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Three in Five Americans Misuse Their Prescription Drugs

Quest Diagnostics Health Trends™ analysis finds many women and men of all ages, income levels and health plan coverage use pain and other prescription medications contrary to clinician orders, potentially putting their health at risk.

Results of a national study of nearly 76,000 laboratory tests for monitoring prescription drug use indicate that the majority of Americans tested misused their prescription drugs, including potentially addictive pain medications. The results show that more than three in five, or 63%, of patients tested through Quest Diagnostics were inconsistent with clinician orders. The findings suggest many Americans take prescription medications in ways, from missing doses to combining medications with other drugs without a clinician’s oversight, which put their health at risk.

The study found high rates of inconsistency with clinician orders among all specific drug classes tested, including opioid pain medications, such as oxycodone (including OxyContin®) (44%), central nervous system depressants like alprazolam (including Xanax®) (50%), and the stimulant amphetamine (such as Adderrall®) (48%). High rates of misuse were found in women and men across all ages, income levels and government and commercial health plan coverage.

“The current study from Quest Diagnostics, involving a large nationally representative sample of patients undergoing urine drug testing, suggests that many patients do not take potentially dangerous prescription medications as prescribed,” said Keith Heinzerling, MD, Assistant Professor with the UCLA Department of Family Medicine and UCLA Center for Behavioral and Addiction Medicine. “The study provides a unique perspective on the problem of prescription drug misuse by comparing what the doctor indicates is the patient’s prescribed medication to what is actually in the patient’s urine test.

“These results are sobering, and suggest that changes in prescribing medications — and educating patients in appropriate prescription drug use — are urgently needed,” said Dr. Heinzerling.

The Quest Diagnostics Health Trends™ report “Prescription Drug Misuse in America, Laboratory Insights into the New Drug Epidemic,” is based on an analysis of 75,997 de-identified urine lab test results of patients of both genders in 45 states and the District of Columbia performed by the company’s clinical laboratories in 2011. Patients were tested for the presence of up to 26 commonly abused prescription medications and illicit drugs, such as cocaine and marijuana.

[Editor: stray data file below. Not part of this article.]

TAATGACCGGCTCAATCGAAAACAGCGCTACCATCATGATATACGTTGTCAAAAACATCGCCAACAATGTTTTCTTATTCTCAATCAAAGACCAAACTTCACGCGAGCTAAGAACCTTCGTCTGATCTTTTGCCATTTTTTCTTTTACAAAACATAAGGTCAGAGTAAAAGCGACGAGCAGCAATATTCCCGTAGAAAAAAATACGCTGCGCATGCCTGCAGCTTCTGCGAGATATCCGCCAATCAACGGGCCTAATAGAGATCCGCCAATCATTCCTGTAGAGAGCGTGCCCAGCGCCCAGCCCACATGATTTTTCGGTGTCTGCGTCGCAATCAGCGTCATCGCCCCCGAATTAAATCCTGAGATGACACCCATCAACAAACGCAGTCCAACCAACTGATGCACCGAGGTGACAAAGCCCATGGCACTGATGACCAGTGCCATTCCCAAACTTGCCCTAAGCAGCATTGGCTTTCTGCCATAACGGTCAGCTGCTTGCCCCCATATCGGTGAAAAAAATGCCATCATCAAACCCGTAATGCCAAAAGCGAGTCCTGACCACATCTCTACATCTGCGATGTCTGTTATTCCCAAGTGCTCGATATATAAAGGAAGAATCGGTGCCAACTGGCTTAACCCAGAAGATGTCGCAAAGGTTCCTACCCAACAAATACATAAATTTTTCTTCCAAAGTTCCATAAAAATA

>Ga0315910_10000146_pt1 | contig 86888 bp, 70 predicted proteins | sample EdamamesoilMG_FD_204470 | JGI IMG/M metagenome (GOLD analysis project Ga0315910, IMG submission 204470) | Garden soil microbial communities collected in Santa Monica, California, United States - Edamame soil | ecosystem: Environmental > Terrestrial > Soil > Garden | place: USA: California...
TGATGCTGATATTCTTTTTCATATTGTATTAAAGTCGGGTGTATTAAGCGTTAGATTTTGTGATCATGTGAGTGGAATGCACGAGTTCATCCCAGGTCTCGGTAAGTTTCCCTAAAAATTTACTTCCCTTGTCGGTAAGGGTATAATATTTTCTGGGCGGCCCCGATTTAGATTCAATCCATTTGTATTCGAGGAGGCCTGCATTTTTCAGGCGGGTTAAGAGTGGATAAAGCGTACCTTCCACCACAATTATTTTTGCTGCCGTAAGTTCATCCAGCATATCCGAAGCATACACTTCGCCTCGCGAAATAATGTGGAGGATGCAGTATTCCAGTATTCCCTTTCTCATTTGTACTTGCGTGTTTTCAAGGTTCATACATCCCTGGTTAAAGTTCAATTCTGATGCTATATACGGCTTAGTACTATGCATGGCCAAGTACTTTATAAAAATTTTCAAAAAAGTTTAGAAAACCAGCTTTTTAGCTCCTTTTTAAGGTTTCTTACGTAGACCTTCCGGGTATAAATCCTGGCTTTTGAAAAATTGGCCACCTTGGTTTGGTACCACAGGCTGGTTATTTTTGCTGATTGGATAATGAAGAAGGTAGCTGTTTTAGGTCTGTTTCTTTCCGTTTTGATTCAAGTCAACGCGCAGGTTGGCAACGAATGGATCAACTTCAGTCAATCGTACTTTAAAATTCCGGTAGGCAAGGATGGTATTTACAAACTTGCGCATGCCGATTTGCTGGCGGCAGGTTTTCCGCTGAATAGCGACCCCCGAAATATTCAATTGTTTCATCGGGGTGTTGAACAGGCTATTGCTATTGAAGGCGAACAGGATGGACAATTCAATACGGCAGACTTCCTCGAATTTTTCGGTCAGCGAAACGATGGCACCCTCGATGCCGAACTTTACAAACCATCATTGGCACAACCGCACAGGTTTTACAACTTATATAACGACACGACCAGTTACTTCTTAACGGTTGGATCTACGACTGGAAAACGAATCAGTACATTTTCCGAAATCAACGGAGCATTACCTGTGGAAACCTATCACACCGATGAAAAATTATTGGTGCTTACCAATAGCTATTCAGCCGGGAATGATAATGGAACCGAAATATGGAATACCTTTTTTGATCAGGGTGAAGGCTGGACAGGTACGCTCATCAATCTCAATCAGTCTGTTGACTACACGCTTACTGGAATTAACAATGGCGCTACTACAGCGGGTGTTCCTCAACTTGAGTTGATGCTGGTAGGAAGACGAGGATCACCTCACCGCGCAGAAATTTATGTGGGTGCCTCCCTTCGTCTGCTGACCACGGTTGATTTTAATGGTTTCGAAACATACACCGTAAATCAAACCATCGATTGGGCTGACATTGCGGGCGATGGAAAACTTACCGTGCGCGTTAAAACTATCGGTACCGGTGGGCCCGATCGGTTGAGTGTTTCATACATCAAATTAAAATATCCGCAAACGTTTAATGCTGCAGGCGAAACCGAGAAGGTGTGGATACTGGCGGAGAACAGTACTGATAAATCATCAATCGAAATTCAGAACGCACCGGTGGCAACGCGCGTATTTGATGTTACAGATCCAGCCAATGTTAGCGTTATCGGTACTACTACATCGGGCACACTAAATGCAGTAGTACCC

The entire report is available at www.QuestDiagnostics.com/HealthTrends.

Clinicians use periodic laboratory urine drug testing to monitor patients for appropriate drug use. A clinician’s test orders specify medications prescribed by her or him and other clinicians and drugs to be tested. Consistent results indicate that only the prescribed drug(s) for the patient was detected. Inconsistent results suggest that the patient did not take the specified drug(s), took the drug with other non-prescribed drugs, or took drugs not indicated by the clinician.

Prescription drug misuse takes many forms, including selling or giving away medications (diversion), combining drugs and patient failure to take a medication as directed by a clinician due to financial constraints, confusion or forgetfulness. Misuse can lead to dangerous drug combinations, fuel addictive drug use or compromise patient response to a medication prescribed to treat a health condition.  More than 36,000 people died from drug overdoses in 2008, and most of the deaths were caused by prescription drugs, according to the US Centers for Disease Control and Prevention.

Other study findings include:

  • Age: As many as 70% of children 10 to 17 years of age and 73% of adults 18 to 24 years of age were inconsistent with clinician orders. Older patients were also at risk of misuse, with inconsistent results found in one in two (50%) adults 65 years of age or older tested.
  • Gender: Men and women were as equally likely to misuse drugs, with inconsistency rates of 63%, although males used illicit drugs more, with two in ten (21%) testing positive for cocaine, marijuana or PCP compared to 15% of females.
  • Income: Inconsistency rates were similar for low-income areas (median income of $29,000 or less) and high-income areas (median income of $80,000 or more), although patients at the lowest income level were more likely to test negative for their prescription drug(s) than those at the highest income level (42% compared to 35% inconsistency respectively). The findings suggest that less affluent Americans may be more likely to limit or forgo using their prescribed medications for financial reasons. Median income was based on 2010 US Census data by ZIP code.
  • Health Plan Coverage: Evidence of misuse was found in 72% of samples of Medicaid beneficiaries, compared to 60% of patients in Medicare and 62% in a private health plan.

“We were surprised by the scope of the drug misuse problem, spanning all age groups, income levels and type of health plan coverage, according to our data,” said Jon R. Cohen, MD, Senior Vice President and Chief Medical Officer, Quest Diagnostics. “Everyone is at risk.”

“Unfortunately, some doctors may react to this study’s results by refusing to prescribe certain medications, thereby denying patients who do not misuse drugs the potential benefits of treatment,” said Dr. Heinzerling. “Instead, clinicians need new tools to assist them in identifying prescription drug misuse and abuse and providing treatment in a safer manner. They also need tools for educating patients about the dangers of drug misuse.”

Source: Quest Diagnostics Health Trends Reports

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